Tribeca Review: JONATHAN Offers An Ansel Elgort Sci-Fi Brother Act

The actor impresses in a different kind of dual role.

It has been said that true science fiction is defined not by hardware, but by the importance of the science to the story. By that interpretation, Jonathan is a true but very subtle exercise in the genre, one that also offers Baby Driver and The Fault in Our Stars’ Ansel Elgort a chance to show his range.

A world premiere at this month’s Tribeca Film Festival, Jonathan posits a unique and provocative premise that is gradually revealed and unfolded in ways that consistently pique our curiosity. Elgort’s title character lives a buttoned-down, regimented existence that includes part-time employment as an architectural draftsman and living in a spartan, sterile New York apartment, where he creates daily camcorder messages to someone named John. Without the direct address, these would seem like banal video diaries in which he describes the unremarkable events of his day—until we see that John, who records similar messages back to him, looks just like Jonathan, only he sports more casual dress and attitude.

Jonathan and John, it turns out, are brothers inhabiting the same body due to a unique neurological syndrome, dividing their day: Jonathan wakes up at 7 a.m. and lives his life until 3 p.m., when he goes to bed, then John wakes up at 7 p.m. and lives his life (he has his own temp job at a law firm) before hitting the sack at 3 a.m. And repeat. Their video bulletins keep each other updated so that they can maintain the illusion of one being, one life; the only person aware of their condition is Dr. Nairman (Patricia Clarkson), who has raised them since childhood and given them a brain implant allowing for the regulation of the split personality.

Jonathan and John live by a strict code of handwritten rules to protect their secret, one of which forbids them from having relationships. But Jonathan has become suspicious of his sibling, and after hiring a private investigator (Matt Bomer in a small but potent role) to tail “himself,” he learns that John has been dating a bartender named Elena (Suki Waterhouse). This sets off an emotional chain reaction of events in which each brother behaves in ways that threaten to upset their precarious existence, putting an absorbing spin on themes of sibling rivalry and responsibility. What do you do when the relative you love threatens to derail your life, or commits what you believe to be a betrayal, and there’s no way to directly deal with him?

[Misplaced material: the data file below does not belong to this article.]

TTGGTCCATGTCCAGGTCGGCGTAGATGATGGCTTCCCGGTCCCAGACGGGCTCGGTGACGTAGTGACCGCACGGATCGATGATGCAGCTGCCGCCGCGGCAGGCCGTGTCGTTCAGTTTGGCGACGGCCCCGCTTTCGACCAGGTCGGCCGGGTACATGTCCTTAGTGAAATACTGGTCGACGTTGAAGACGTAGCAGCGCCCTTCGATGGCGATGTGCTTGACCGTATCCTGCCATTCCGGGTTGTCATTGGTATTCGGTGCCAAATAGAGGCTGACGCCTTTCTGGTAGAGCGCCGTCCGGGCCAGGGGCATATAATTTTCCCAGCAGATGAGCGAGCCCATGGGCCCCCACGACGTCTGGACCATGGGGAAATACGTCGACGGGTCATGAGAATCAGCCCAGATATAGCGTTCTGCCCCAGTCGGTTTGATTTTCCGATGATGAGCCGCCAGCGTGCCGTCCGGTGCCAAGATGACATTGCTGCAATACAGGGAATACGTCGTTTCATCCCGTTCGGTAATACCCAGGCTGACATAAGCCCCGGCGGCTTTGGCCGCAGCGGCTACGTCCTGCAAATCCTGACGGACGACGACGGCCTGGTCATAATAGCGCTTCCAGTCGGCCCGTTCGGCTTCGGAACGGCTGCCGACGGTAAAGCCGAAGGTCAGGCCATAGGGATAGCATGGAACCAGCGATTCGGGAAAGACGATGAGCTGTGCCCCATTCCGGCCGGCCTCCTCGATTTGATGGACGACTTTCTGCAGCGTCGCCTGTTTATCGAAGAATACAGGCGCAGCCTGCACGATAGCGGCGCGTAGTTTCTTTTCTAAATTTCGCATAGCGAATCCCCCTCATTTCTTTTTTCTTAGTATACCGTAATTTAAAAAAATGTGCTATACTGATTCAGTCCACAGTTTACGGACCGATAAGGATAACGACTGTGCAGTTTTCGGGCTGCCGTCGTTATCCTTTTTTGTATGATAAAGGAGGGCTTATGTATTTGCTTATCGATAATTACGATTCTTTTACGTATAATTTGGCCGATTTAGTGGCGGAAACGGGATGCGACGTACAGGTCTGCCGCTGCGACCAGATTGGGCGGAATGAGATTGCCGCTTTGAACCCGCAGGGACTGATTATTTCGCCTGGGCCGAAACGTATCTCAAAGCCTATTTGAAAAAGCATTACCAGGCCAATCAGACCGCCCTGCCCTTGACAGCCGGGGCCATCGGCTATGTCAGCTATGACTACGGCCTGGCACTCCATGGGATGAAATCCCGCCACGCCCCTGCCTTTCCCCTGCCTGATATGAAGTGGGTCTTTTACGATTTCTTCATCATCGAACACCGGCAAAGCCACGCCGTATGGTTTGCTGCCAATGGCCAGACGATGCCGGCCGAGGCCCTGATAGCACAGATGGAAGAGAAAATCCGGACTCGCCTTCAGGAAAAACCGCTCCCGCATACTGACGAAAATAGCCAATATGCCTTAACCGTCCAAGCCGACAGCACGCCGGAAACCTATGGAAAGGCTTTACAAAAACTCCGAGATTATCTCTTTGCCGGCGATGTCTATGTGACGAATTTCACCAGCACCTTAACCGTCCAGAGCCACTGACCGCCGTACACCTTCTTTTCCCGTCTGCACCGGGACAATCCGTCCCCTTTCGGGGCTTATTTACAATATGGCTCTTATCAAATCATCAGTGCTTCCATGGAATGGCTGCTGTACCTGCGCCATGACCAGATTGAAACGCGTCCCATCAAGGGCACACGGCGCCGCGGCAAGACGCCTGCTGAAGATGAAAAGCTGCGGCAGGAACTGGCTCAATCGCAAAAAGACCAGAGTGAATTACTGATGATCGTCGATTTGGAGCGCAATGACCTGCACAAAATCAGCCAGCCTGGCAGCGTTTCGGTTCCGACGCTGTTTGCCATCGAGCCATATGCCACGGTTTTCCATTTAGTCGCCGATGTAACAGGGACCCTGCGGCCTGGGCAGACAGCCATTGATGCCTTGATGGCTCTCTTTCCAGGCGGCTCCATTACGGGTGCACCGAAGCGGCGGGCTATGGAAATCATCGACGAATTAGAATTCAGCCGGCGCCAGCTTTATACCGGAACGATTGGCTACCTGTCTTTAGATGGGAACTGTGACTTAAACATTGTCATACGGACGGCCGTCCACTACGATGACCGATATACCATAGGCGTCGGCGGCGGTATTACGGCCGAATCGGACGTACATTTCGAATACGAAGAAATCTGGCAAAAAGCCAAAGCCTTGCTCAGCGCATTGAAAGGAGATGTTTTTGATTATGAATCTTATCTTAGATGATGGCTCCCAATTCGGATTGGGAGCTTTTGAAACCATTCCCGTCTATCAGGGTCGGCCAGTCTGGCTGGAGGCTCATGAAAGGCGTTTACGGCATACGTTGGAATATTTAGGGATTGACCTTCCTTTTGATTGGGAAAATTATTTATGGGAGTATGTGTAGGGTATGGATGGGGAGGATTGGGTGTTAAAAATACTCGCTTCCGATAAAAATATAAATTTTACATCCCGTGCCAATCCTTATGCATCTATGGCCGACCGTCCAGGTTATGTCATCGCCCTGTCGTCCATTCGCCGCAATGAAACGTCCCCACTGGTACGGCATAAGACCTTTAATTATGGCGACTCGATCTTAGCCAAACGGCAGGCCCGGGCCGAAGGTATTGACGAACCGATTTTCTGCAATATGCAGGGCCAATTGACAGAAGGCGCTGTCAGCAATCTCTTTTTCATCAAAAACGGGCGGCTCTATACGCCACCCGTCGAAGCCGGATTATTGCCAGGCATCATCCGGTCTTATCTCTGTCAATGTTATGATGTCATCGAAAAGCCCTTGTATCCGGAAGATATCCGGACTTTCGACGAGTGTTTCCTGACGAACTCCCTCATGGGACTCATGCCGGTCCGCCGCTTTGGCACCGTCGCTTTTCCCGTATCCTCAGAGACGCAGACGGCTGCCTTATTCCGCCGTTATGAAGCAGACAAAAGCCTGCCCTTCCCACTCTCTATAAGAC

Debuting feature writer/director Bill Oliver and co-scripters Peter Nickowitz and Gregory Davis consider of a number of such emotional questions in Jonathan, as well as the theme of how we divide our time between the various and sometimes conflicting components of our lives. In doing so, they are neither precious about their metaphors nor melodramatic when it comes to the human interactions, as Oliver and his small cast maintain a quiet, measured and quite captivating tone emphasizing subtleties of performance. Jonathan starts the film withdrawn and recessive before the unfolding drama pushes him out of his shell, and Elgort commands our interest and sympathy throughout, making us believe in his odd relationship with “himself.” Although we don’t see John in real time (an intriguing companion film might retell this story from his point of view, following his largely nocturnal activities), we get a complete sense of his character and how distinctive he is from Jonathan, and his presence is felt throughout despite his limited screen time.

Clarkson brings her dependable depth of feeling to Dr. Nairman, who’s concerned for her dual patient even as she values practicality over sentiment, and Waterhouse makes a sensitive impression in a departure from her showier projects (like The Bad Batch and a co-starring turn opposite Elgort in Insurgent). Jonathan is a different kind of sci-fi, one that approaches material that could have been spun in visceral or hi-tech directions in a manner that emphasizes the smaller, less sensational human picture—and is no less compelling for it.

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